words francsesca borri & images stanley greene
It sounds like a jet approaching, and all of you, for a matter of instants, stare at one another, your words stifled in your mouths; but it's only a gate that slides and shuts. A hatchet chopping firewood is a burst from a kalashnikov; the step of a woman's heel, a sniper shot. We look normal, in Aleppo. Fear is a cancer that wears us out only from within.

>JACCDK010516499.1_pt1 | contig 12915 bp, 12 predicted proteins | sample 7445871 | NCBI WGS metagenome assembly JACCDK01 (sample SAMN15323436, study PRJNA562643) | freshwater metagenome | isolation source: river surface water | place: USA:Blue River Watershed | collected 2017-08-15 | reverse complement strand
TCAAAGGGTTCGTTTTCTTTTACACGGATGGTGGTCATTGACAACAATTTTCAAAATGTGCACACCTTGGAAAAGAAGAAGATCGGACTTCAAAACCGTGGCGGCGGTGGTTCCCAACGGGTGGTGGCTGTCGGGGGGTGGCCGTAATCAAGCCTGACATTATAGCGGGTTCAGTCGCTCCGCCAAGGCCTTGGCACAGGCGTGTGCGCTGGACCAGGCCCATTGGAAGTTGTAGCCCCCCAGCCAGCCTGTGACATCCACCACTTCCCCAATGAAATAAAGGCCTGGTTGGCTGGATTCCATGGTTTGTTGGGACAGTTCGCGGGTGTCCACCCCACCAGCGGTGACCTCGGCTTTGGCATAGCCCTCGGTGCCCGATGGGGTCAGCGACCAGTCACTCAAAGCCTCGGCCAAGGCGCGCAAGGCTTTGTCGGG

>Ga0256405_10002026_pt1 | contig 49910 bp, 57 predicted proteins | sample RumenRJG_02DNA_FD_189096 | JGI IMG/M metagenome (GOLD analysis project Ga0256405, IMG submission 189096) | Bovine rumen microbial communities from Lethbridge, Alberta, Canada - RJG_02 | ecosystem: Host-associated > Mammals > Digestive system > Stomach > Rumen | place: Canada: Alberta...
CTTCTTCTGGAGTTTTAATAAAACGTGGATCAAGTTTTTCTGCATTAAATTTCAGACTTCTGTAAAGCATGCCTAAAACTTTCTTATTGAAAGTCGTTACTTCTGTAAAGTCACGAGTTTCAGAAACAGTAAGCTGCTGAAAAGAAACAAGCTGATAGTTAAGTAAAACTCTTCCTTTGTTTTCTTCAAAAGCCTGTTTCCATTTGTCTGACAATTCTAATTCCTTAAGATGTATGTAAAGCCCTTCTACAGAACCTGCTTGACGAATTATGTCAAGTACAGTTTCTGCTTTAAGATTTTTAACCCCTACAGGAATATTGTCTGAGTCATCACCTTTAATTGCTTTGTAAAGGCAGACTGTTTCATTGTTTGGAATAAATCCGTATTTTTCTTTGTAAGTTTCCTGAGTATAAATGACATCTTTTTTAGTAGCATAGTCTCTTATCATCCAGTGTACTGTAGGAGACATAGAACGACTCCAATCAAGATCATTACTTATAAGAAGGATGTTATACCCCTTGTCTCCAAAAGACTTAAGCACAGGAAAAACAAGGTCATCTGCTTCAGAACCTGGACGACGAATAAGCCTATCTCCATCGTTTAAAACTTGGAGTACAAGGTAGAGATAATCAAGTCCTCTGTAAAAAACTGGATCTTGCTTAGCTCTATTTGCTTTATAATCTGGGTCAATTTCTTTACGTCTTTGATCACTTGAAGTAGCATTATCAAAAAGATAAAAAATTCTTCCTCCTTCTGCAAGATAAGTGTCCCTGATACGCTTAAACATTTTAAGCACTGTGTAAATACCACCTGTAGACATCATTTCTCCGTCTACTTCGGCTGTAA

One year and a half after the beginning of the battle, only one thing hasn't changed here: Assad jets are so inaccurate that they never bomb the front line—they might miss the rebels, and hit the loyalists. And if the favorite target had once been Shifa Hospital, now that its walls are reduced to dust, its medical staff to bouquets of flowers and framed photos, the most dangerous places are the bread lines. Today, they are made up of only women and children. Two hundred, competing for a bunch of boxes with some olive oil, some rice, chickpeas. Sugar. They are missing fingers, missing ears; their eyes are red and wrinkled, and amid the wind needles of this winter's remains, they are haggard and emaciated. They are barely covered in threadbare shirts and little else, their bones sculpting their skin like a bas-relief. Mothers notice you, notice a stranger, and try to give you their baby: Take him with you, they beg. Save him.